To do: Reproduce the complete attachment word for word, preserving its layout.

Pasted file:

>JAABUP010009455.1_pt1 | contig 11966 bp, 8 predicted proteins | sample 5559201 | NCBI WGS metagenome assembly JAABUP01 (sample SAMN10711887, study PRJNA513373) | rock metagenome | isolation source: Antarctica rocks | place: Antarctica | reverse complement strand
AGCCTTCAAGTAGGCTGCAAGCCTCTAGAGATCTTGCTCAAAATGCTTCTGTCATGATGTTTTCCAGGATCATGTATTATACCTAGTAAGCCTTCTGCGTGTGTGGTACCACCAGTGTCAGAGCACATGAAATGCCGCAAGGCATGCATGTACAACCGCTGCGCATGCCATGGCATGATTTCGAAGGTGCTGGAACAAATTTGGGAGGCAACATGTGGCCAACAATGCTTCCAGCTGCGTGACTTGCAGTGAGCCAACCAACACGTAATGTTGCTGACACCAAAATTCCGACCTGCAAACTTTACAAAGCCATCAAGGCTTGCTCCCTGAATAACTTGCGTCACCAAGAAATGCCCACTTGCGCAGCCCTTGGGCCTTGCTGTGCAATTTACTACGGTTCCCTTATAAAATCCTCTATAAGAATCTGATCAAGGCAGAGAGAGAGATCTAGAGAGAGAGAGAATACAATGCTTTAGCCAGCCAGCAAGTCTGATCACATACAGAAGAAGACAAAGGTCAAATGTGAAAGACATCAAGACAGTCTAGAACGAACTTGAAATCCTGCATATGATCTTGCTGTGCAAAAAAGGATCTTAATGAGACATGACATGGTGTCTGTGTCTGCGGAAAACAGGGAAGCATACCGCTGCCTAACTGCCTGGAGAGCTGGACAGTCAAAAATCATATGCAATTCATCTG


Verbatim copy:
>JAABUP010009455.1_pt1 | contig 11966 bp, 8 predicted proteins | sample 5559201 | NCBI WGS metagenome assembly JAABUP01 (sample SAMN10711887, study PRJNA513373) | rock metagenome | isolation source: Antarctica rocks | place: Antarctica | reverse complement strand
AGCCTTCAAGTAGGCTGCAAGCCTCTAGAGATCTTGCTCAAAATGCTTCTGTCATGATGTTTTCCAGGATCATGTATTATACCTAGTAAGCCTTCTGCGTGTGTGGTACCACCAGTGTCAGAGCACATGAAATGCCGCAAGGCATGCATGTACAACCGCTGCGCATGCCATGGCATGATTTCGAAGGTGCTGGAACAAATTTGGGAGGCAACATGTGGCCAACAATGCTTCCAGCTGCGTGACTTGCAGTGAGCCAACCAACACGTAATGTTGCTGACACCAAAATTCCGACCTGCAAACTTTACAAAGCCATCAAGGCTTGCTCCCTGAATAACTTGCGTCACCAAGAAATGCCCACTTGCGCAGCCCTTGGGCCTTGCTGTGCAATTTACTACGGTTCCCTTATAAAATCCTCTATAAGAATCTGATCAAGGCAGAGAGAGAGATCTAGAGAGAGAGAGAATACAATGCTTTAGCCAGCCAGCAAGTCTGATCACATACAGAAGAAGACAAAGGTCAAATGTGAAAGACATCAAGACAGTCTAGAACGAACTTGAAATCCTGCATATGATCTTGCTGTGCAAAAAAGGATCTTAATGAGACATGACATGGTGTCTGTGTCTGCGGAAAACAGGGAAGCATACCGCTGCCTAACTGCCTGGAGAGCTGGACAGTCAAAAATCATATGCAATTCATCTG